There are several advantages to having a pet rabbit: they are totally beautiful, amusing, quiet, and clean… I could go on forever. However, many people are unaware that rabbits are environmentally beneficial pets. Here are seven ways that pet bunnies contribute to environmental health.
- In a backyard garden, you can grow a lot of their food. Greens like romaine and other dark leaf lettuce, collard greens, kale, parsley, and cilantro, which you may produce in your own home garden vegetable patch, are eaten by rabbits. They also enjoy dandelion blossoms and greens, so you can kill two birds with one stone by feeding your undesirable weeds to your rabbits. Growing your own rabbit food benefits the environment by reducing the amount of energy and waste produced by the manufacture, packaging, storage, and transportation of commercial food. (For additional information on how to start a garden, see our article Bunny Gardening for Beginners.)
- Both their recycled paper litter and their droppings may be used in a compost pile to nourish your plant. In reality, rabbit droppings are high in nitrogen and phosphorus, both of which are necessary for flower and fruit development.  Carnivorous pets, such as cats and dogs, are exempt from this rule. Compost heaps are not suggested for their waste items. Furthermore, several types of clay-based cat litter are non-biodegradable and derive from strip mining. 
- Even if you don’t have a green thumb, you can buy grass hay, as well as other veggies, from local farms, reducing carbon emissions, pesticides, and other waste products associated with shipping commercial food.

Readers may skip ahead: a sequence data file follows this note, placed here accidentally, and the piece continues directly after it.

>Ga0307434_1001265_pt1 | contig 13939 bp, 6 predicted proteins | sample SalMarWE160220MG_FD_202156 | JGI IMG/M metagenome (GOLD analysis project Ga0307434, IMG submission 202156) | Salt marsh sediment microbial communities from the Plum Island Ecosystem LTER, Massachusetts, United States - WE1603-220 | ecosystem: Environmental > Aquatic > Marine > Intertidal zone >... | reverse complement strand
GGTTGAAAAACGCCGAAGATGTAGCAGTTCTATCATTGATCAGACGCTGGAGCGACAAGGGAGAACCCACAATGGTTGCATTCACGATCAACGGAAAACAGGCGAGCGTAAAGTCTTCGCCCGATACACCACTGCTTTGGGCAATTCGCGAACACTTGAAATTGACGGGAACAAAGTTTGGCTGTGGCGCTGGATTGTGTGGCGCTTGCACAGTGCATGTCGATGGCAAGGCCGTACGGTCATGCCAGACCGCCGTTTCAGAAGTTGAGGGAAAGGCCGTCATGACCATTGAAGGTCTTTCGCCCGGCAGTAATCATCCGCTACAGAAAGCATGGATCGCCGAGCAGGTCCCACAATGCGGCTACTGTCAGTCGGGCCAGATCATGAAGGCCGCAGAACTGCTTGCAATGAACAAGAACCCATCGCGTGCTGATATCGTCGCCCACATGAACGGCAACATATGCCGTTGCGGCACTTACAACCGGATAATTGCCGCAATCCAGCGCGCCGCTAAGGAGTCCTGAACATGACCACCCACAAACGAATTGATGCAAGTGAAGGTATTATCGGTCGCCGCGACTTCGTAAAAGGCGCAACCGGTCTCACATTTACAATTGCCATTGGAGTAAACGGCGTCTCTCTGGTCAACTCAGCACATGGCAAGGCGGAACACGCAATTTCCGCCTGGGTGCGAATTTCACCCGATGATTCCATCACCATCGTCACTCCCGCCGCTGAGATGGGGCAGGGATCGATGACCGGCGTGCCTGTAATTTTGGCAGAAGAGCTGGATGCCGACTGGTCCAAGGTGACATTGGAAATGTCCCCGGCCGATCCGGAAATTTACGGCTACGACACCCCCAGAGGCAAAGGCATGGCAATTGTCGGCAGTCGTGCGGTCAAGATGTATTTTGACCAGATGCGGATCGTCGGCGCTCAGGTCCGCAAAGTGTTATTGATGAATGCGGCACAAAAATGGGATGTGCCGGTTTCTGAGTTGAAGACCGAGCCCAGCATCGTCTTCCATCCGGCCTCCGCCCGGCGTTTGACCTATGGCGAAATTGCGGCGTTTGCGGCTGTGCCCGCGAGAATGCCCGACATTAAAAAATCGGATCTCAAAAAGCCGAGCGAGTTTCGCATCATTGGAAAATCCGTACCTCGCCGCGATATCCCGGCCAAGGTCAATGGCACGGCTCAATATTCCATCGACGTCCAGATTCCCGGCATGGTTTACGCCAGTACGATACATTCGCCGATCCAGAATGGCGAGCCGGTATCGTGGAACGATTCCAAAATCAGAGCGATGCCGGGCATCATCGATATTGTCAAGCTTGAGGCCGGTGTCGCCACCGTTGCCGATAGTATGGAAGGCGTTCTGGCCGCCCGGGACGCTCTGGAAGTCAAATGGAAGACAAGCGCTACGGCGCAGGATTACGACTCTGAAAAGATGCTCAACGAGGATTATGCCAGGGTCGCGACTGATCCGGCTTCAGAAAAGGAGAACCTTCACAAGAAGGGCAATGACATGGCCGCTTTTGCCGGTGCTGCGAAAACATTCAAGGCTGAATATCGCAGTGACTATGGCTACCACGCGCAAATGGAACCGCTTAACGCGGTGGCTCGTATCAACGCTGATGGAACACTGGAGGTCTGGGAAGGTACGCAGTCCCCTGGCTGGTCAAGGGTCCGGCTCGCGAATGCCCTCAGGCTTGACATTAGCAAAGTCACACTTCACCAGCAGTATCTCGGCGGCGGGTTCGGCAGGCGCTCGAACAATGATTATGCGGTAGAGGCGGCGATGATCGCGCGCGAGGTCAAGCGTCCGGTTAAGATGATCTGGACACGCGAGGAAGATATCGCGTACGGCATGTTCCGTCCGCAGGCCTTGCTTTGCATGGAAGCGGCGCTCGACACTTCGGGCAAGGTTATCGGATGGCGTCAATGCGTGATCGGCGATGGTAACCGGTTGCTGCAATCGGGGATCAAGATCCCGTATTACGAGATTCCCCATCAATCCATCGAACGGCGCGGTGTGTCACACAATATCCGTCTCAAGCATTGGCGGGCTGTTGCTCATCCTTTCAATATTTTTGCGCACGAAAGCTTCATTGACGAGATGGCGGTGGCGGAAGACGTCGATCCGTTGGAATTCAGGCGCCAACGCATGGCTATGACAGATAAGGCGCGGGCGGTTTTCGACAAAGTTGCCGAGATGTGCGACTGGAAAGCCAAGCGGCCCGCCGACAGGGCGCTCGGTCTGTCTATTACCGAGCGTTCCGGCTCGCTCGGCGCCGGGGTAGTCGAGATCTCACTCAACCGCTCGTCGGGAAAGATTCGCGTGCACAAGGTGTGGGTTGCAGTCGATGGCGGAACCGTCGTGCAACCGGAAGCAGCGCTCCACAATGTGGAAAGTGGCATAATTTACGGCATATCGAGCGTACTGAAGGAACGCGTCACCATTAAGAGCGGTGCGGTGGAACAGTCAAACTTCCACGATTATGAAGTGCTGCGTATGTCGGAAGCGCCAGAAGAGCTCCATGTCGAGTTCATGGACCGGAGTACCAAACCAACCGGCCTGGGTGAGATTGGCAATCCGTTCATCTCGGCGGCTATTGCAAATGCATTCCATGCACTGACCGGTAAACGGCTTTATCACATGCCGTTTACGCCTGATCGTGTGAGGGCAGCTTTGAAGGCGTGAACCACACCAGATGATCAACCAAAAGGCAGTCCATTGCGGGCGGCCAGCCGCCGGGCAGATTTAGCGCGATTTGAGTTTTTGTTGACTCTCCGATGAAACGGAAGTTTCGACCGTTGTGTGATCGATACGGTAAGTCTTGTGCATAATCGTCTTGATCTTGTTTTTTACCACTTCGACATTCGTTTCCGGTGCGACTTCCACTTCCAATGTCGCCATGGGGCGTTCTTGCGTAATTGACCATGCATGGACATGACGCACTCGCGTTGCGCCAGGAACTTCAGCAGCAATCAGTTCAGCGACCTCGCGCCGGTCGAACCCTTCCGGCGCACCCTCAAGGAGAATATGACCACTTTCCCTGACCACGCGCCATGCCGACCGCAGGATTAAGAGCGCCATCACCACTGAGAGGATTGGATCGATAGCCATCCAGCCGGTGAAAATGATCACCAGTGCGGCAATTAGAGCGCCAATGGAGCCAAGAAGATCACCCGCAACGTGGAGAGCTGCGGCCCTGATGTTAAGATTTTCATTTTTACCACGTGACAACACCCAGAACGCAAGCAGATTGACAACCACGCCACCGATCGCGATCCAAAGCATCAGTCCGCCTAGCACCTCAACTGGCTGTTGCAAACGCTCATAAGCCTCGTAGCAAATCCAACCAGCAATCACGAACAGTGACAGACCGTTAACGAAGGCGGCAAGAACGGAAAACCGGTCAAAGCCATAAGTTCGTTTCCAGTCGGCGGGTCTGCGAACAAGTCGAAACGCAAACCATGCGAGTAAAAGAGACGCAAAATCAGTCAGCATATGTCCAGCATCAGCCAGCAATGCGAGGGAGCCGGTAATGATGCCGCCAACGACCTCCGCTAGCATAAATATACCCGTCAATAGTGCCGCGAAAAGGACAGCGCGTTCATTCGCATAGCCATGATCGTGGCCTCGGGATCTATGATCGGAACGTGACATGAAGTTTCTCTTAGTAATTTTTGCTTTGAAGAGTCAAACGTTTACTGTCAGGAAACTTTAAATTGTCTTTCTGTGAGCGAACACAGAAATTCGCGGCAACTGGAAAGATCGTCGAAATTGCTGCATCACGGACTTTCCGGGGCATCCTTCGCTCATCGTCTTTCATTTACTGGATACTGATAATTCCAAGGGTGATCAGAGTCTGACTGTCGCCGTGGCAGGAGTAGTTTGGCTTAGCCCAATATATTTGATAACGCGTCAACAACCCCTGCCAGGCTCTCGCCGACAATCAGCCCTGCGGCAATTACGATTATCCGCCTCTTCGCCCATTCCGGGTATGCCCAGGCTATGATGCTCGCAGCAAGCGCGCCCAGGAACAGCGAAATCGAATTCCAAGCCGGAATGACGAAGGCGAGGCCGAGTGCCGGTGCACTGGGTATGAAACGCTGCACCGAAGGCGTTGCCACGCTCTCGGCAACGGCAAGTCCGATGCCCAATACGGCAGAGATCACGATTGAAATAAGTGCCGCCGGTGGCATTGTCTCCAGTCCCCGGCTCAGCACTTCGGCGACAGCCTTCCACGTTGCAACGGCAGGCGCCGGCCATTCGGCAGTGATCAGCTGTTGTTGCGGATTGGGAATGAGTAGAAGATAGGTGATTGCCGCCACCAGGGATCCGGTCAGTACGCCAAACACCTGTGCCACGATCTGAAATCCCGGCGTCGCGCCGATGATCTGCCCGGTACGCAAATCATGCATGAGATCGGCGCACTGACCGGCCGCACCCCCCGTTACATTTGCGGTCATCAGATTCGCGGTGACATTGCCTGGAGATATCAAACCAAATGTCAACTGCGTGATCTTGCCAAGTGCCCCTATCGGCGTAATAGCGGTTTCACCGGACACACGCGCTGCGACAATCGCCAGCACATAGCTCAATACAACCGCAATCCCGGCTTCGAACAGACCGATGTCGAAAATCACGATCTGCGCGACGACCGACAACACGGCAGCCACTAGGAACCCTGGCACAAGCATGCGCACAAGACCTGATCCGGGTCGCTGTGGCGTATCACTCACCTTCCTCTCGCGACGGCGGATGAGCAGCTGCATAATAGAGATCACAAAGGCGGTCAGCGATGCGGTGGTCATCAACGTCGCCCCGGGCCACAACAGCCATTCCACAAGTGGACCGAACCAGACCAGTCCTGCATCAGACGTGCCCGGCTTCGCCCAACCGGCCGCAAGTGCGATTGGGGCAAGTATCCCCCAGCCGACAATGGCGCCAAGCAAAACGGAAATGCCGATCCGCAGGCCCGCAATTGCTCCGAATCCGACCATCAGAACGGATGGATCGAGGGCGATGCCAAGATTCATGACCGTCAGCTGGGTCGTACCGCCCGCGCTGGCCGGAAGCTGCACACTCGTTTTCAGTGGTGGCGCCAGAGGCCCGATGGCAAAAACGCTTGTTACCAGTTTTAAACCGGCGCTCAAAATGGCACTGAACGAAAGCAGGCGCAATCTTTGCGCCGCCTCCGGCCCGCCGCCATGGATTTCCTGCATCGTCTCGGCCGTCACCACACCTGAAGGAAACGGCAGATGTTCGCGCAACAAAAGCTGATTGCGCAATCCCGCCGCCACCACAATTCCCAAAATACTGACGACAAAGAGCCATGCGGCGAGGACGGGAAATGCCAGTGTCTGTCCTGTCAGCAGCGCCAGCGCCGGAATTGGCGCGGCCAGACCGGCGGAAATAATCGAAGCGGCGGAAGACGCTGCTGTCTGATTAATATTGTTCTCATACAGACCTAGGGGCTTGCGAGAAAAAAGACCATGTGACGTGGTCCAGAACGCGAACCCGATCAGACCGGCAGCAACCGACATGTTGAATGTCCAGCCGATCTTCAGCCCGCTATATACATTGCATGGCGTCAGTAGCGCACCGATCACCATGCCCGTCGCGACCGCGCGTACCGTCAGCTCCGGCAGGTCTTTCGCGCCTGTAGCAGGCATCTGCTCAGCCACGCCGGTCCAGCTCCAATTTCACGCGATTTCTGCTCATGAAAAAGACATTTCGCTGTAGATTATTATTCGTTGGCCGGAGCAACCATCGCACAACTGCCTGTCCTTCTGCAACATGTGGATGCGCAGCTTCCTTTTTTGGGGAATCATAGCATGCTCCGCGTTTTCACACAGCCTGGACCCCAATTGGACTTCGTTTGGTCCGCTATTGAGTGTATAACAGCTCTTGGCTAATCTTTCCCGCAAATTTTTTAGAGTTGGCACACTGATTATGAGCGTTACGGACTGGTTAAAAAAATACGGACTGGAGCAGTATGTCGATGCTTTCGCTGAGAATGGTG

- Rabbits are excellent shredders of paper. There’s no need to spend money and power on an electric shredder because rabbits’ teeth are always growing, therefore they require chewing things on a frequent basis. They’ll gladly delete your confidential documents.
- Rabbits’ favourite toys are objects that would ordinarily be discarded or recycled. They like to play with toilet paper rolls, old phone books, old towels, and cardboard boxes, among other things. Again, this minimises waste involved with commercial pet toy manufacture, packing, storage, shipping, and advertising. If you must buy a toy for your rabbit, you may rest assured that he or she will like the cardboard package as well (perhaps even more than the toy itself).
- Rabbits are happy to run about in your home or apartment, so you won’t have to take them to the dog park on a regular basis. As a result, gas usage and carbon emissions are reduced. Furthermore, unlike dogs, house rabbits stay inside and utilise eco-friendly litter boxes, so you don’t have to worry about appropriate faeces disposal. Many dog poop bags are not only non-recyclable and non-biodegradable, but dog faeces bacteria is presently polluting our storm drain systems, causing sickness in humans and wildlife. 
- House rabbits are highly hygienic creatures that enjoy reasonably disease-free lives. This implies that hazardous chemicals and medicines found in pet shampoos, flea and tick treatments, and other prescriptions will be reduced. These contaminants create a variety of issues, including drug-resistant bacteria, river pollution, and aquatic animal health difficulties.